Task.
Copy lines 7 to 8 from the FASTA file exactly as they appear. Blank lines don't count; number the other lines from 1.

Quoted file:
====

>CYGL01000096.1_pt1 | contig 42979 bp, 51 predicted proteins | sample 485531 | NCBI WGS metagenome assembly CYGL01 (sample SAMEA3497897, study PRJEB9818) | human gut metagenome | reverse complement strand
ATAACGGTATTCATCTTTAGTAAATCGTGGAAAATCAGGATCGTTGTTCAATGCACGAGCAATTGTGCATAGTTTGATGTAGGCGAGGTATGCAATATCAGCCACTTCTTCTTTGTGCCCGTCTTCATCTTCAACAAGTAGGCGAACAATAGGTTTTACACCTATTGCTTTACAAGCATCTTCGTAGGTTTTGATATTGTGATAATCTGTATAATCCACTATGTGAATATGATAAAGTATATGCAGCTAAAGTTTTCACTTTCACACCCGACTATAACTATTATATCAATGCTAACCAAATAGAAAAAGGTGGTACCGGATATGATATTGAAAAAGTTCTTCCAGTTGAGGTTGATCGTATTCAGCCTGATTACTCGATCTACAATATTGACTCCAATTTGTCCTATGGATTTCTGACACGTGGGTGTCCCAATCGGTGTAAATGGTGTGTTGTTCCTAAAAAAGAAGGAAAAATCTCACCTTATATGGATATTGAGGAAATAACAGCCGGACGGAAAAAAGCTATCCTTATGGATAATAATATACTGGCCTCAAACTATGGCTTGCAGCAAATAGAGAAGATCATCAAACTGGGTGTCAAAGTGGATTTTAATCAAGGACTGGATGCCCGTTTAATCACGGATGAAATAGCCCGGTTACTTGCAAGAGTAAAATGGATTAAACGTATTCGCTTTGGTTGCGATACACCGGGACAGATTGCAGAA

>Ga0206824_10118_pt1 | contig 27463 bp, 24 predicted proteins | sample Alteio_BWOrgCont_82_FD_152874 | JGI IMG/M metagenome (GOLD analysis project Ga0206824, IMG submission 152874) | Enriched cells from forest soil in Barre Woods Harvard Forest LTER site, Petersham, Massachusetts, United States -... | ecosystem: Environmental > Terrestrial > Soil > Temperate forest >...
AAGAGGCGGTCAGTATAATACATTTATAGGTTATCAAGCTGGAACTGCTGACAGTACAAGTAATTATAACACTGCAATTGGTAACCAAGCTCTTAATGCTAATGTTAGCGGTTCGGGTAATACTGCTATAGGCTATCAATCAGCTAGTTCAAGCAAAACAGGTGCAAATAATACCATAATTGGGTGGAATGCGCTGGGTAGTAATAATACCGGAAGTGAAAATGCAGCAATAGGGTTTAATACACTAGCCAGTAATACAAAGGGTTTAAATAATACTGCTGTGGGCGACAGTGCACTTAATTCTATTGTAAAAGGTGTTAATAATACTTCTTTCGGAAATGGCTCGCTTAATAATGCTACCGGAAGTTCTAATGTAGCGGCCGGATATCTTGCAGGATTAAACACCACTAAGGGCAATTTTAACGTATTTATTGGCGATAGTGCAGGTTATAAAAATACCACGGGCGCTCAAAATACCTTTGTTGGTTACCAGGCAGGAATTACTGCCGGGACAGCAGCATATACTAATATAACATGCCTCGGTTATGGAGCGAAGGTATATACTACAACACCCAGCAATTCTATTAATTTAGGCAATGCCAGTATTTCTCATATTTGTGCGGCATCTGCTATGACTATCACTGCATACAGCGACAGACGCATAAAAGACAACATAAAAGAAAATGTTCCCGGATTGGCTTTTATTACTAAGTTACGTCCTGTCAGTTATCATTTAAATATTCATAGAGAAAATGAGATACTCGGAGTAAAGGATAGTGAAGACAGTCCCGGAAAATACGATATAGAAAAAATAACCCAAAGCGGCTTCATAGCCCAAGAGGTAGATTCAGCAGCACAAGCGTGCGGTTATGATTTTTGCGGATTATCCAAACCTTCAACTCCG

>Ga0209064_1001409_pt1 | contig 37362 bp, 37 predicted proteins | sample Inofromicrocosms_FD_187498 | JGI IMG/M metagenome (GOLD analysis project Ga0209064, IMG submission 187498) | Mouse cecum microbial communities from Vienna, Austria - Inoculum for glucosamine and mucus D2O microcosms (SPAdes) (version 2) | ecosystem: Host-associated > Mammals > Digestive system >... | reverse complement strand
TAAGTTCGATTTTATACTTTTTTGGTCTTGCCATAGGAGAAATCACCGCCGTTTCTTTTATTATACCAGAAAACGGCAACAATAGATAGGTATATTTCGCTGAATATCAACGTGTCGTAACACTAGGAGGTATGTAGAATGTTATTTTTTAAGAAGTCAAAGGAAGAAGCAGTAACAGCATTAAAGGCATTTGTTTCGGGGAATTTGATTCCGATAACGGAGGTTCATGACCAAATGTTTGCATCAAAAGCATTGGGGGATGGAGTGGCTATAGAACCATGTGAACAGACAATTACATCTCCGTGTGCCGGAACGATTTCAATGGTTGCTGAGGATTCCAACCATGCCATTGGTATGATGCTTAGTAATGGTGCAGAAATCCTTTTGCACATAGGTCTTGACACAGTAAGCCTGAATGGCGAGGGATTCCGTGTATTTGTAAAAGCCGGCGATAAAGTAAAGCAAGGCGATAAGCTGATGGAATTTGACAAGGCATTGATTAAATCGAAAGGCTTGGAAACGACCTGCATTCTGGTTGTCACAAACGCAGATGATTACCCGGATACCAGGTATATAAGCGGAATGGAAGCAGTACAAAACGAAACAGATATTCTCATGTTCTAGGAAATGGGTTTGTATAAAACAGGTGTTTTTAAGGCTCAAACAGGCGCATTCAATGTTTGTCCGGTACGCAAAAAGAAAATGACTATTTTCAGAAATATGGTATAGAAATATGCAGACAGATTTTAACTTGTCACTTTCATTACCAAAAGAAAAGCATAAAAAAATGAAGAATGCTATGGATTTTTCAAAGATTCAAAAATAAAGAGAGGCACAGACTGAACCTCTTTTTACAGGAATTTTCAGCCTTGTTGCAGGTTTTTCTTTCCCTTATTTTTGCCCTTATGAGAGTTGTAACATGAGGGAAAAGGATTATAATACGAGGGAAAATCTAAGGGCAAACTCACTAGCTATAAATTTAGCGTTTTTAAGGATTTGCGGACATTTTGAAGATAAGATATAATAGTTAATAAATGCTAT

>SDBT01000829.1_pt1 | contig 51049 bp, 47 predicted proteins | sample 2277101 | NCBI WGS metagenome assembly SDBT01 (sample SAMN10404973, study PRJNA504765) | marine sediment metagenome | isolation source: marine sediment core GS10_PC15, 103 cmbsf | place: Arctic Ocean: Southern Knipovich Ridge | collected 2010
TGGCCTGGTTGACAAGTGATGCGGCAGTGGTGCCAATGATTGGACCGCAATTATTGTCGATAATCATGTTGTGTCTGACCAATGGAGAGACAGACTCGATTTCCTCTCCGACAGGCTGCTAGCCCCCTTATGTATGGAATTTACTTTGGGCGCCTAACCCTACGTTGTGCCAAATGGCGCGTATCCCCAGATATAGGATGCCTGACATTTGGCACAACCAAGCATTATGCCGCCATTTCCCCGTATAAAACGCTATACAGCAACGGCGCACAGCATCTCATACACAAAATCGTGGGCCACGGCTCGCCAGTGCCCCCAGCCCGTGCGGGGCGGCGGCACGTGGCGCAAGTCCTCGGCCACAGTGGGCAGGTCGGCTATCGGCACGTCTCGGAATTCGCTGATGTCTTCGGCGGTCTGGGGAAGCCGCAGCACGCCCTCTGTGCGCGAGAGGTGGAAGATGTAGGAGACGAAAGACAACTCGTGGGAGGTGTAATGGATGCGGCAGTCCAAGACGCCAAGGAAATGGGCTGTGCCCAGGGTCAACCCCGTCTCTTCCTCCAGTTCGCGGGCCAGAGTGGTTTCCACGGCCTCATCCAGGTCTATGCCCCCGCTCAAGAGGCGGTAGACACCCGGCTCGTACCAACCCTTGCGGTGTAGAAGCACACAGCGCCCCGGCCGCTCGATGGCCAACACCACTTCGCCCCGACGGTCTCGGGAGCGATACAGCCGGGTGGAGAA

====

>SDBT01000829.1_pt1 | contig 51049 bp, 47 predicted proteins | sample 2277101 | NCBI WGS metagenome assembly SDBT01 (sample SAMN10404973, study PRJNA504765) | marine sediment metagenome | isolation source: marine sediment core GS10_PC15, 103 cmbsf | place: Arctic Ocean: Southern Knipovich Ridge | collected 2010
TGGCCTGGTTGACAAGTGATGCGGCAGTGGTGCCAATGATTGGACCGCAATTATTGTCGATAATCATGTTGTGTCTGACCAATGGAGAGACAGACTCGATTTCCTCTCCGACAGGCTGCTAGCCCCCTTATGTATGGAATTTACTTTGGGCGCCTAACCCTACGTTGTGCCAAATGGCGCGTATCCCCAGATATAGGATGCCTGACATTTGGCACAACCAAGCATTATGCCGCCATTTCCCCGTATAAAACGCTATACAGCAACGGCGCACAGCATCTCATACACAAAATCGTGGGCCACGGCTCGCCAGTGCCCCCAGCCCGTGCGGGGCGGCGGCACGTGGCGCAAGTCCTCGGCCACAGTGGGCAGGTCGGCTATCGGCACGTCTCGGAATTCGCTGATGTCTTCGGCGGTCTGGGGAAGCCGCAGCACGCCCTCTGTGCGCGAGAGGTGGAAGATGTAGGAGACGAAAGACAACTCGTGGGAGGTGTAATGGATGCGGCAGTCCAAGACGCCAAGGAAATGGGCTGTGCCCAGGGTCAACCCCGTCTCTTCCTCCAGTTCGCGGGCCAGAGTGGTTTCCACGGCCTCATCCAGGTCTATGCCCCCGCTCAAGAGGCGGTAGACACCCGGCTCGTACCAACCCTTGCGGTGTAGAAGCACACAGCGCCCCGGCCGCTCGATGGCCAACACCACTTCGCCCCGACGGTCTCGGGAGCGATACAGCCGGGTGGAGAA